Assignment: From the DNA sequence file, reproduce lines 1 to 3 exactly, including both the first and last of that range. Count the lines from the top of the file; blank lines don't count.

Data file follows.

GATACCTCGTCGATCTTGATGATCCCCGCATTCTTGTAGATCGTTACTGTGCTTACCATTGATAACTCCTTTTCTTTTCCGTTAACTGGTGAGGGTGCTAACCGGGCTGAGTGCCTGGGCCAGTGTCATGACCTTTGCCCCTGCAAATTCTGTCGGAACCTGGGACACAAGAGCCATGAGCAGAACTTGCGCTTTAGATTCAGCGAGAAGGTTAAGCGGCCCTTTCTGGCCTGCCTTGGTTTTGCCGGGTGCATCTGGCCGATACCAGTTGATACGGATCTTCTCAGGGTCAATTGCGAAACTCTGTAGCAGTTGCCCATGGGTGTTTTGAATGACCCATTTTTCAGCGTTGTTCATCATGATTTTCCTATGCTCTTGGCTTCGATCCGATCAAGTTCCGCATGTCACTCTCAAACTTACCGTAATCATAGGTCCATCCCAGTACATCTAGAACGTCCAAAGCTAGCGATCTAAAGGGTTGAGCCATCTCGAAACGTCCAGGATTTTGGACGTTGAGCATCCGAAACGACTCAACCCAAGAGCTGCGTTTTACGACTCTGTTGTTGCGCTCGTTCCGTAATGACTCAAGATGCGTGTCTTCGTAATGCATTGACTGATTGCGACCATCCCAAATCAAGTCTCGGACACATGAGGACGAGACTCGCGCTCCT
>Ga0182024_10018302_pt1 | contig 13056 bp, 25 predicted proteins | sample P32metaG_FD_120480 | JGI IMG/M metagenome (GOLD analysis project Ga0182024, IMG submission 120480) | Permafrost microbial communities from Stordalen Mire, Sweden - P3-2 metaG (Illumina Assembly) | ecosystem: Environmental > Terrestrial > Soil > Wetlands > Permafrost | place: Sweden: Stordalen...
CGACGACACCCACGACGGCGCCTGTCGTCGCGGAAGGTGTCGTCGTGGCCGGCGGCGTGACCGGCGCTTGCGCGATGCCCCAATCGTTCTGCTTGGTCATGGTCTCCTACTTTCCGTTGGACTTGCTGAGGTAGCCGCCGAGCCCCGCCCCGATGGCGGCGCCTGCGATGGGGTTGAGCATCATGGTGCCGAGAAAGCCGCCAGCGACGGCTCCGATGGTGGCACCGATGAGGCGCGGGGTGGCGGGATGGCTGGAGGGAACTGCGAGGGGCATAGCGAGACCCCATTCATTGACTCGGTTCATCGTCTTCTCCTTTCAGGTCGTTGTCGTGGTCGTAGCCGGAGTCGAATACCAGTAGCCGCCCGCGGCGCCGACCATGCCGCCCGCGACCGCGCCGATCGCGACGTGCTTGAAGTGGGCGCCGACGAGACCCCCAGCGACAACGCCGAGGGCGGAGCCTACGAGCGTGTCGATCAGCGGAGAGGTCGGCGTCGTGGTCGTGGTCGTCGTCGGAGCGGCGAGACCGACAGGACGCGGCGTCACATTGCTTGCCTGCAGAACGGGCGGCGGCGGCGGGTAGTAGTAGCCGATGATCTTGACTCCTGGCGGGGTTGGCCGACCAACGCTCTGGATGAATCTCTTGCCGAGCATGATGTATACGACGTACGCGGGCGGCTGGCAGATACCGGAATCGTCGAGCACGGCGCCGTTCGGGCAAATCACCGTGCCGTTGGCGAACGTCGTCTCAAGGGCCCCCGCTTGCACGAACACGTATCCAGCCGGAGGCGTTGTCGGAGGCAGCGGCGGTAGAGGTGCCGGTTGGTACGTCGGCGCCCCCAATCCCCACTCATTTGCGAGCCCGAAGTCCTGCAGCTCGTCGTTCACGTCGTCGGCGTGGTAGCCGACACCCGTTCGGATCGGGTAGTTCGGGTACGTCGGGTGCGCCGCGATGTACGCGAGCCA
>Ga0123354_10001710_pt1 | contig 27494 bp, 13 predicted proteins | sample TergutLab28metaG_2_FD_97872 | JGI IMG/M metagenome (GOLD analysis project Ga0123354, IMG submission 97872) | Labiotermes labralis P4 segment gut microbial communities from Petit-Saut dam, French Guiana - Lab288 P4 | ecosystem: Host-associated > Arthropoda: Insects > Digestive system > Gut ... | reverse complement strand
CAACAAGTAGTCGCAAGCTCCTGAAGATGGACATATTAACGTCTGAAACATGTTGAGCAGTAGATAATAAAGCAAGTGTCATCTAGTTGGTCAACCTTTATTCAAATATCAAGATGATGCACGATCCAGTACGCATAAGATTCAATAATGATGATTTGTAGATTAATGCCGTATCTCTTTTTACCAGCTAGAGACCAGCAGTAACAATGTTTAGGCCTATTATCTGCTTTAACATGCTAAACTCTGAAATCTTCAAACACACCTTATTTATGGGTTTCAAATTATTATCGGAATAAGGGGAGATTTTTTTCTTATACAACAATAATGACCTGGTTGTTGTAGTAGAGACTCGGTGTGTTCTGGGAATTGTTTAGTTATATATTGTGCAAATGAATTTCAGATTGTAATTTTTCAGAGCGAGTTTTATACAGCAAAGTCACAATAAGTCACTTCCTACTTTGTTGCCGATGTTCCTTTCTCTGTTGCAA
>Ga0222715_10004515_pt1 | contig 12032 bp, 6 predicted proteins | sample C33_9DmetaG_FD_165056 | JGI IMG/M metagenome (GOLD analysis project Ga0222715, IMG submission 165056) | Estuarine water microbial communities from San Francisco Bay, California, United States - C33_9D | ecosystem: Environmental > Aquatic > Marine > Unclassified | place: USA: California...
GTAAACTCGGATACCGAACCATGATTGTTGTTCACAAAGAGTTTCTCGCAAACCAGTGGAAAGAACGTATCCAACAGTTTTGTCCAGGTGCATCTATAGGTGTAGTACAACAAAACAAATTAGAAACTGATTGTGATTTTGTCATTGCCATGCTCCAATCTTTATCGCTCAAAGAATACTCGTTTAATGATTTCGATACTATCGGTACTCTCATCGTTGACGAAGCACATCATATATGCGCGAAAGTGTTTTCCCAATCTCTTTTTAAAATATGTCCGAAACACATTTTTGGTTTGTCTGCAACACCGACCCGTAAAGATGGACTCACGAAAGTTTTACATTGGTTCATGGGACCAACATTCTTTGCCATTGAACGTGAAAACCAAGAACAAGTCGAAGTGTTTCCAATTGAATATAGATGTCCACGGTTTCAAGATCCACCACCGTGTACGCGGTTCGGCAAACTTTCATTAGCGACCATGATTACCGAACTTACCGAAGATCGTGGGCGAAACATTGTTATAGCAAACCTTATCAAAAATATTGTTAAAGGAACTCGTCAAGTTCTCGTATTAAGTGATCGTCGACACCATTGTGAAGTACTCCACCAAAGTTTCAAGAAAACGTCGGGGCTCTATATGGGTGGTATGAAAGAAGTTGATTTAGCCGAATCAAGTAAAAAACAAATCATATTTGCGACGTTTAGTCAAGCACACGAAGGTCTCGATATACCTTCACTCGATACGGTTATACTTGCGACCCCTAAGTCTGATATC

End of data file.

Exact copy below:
GATACCTCGTCGATCTTGATGATCCCCGCATTCTTGTAGATCGTTACTGTGCTTACCATTGATAACTCCTTTTCTTTTCCGTTAACTGGTGAGGGTGCTAACCGGGCTGAGTGCCTGGGCCAGTGTCATGACCTTTGCCCCTGCAAATTCTGTCGGAACCTGGGACACAAGAGCCATGAGCAGAACTTGCGCTTTAGATTCAGCGAGAAGGTTAAGCGGCCCTTTCTGGCCTGCCTTGGTTTTGCCGGGTGCATCTGGCCGATACCAGTTGATACGGATCTTCTCAGGGTCAATTGCGAAACTCTGTAGCAGTTGCCCATGGGTGTTTTGAATGACCCATTTTTCAGCGTTGTTCATCATGATTTTCCTATGCTCTTGGCTTCGATCCGATCAAGTTCCGCATGTCACTCTCAAACTTACCGTAATCATAGGTCCATCCCAGTACATCTAGAACGTCCAAAGCTAGCGATCTAAAGGGTTGAGCCATCTCGAAACGTCCAGGATTTTGGACGTTGAGCATCCGAAACGACTCAACCCAAGAGCTGCGTTTTACGACTCTGTTGTTGCGCTCGTTCCGTAATGACTCAAGATGCGTGTCTTCGTAATGCATTGACTGATTGCGACCATCCCAAATCAAGTCTCGGACACATGAGGACGAGACTCGCGCTCCT
>Ga0182024_10018302_pt1 | contig 13056 bp, 25 predicted proteins | sample P32metaG_FD_120480 | JGI IMG/M metagenome (GOLD analysis project Ga0182024, IMG submission 120480) | Permafrost microbial communities from Stordalen Mire, Sweden - P3-2 metaG (Illumina Assembly) | ecosystem: Environmental > Terrestrial > Soil > Wetlands > Permafrost | place: Sweden: Stordalen...
CGACGACACCCACGACGGCGCCTGTCGTCGCGGAAGGTGTCGTCGTGGCCGGCGGCGTGACCGGCGCTTGCGCGATGCCCCAATCGTTCTGCTTGGTCATGGTCTCCTACTTTCCGTTGGACTTGCTGAGGTAGCCGCCGAGCCCCGCCCCGATGGCGGCGCCTGCGATGGGGTTGAGCATCATGGTGCCGAGAAAGCCGCCAGCGACGGCTCCGATGGTGGCACCGATGAGGCGCGGGGTGGCGGGATGGCTGGAGGGAACTGCGAGGGGCATAGCGAGACCCCATTCATTGACTCGGTTCATCGTCTTCTCCTTTCAGGTCGTTGTCGTGGTCGTAGCCGGAGTCGAATACCAGTAGCCGCCCGCGGCGCCGACCATGCCGCCCGCGACCGCGCCGATCGCGACGTGCTTGAAGTGGGCGCCGACGAGACCCCCAGCGACAACGCCGAGGGCGGAGCCTACGAGCGTGTCGATCAGCGGAGAGGTCGGCGTCGTGGTCGTGGTCGTCGTCGGAGCGGCGAGACCGACAGGACGCGGCGTCACATTGCTTGCCTGCAGAACGGGCGGCGGCGGCGGGTAGTAGTAGCCGATGATCTTGACTCCTGGCGGGGTTGGCCGACCAACGCTCTGGATGAATCTCTTGCCGAGCATGATGTATACGACGTACGCGGGCGGCTGGCAGATACCGGAATCGTCGAGCACGGCGCCGTTCGGGCAAATCACCGTGCCGTTGGCGAACGTCGTCTCAAGGGCCCCCGCTTGCACGAACACGTATCCAGCCGGAGGCGTTGTCGGAGGCAGCGGCGGTAGAGGTGCCGGTTGGTACGTCGGCGCCCCCAATCCCCACTCATTTGCGAGCCCGAAGTCCTGCAGCTCGTCGTTCACGTCGTCGGCGTGGTAGCCGACACCCGTTCGGATCGGGTAGTTCGGGTACGTCGGGTGCGCCGCGATGTACGCGAGCCA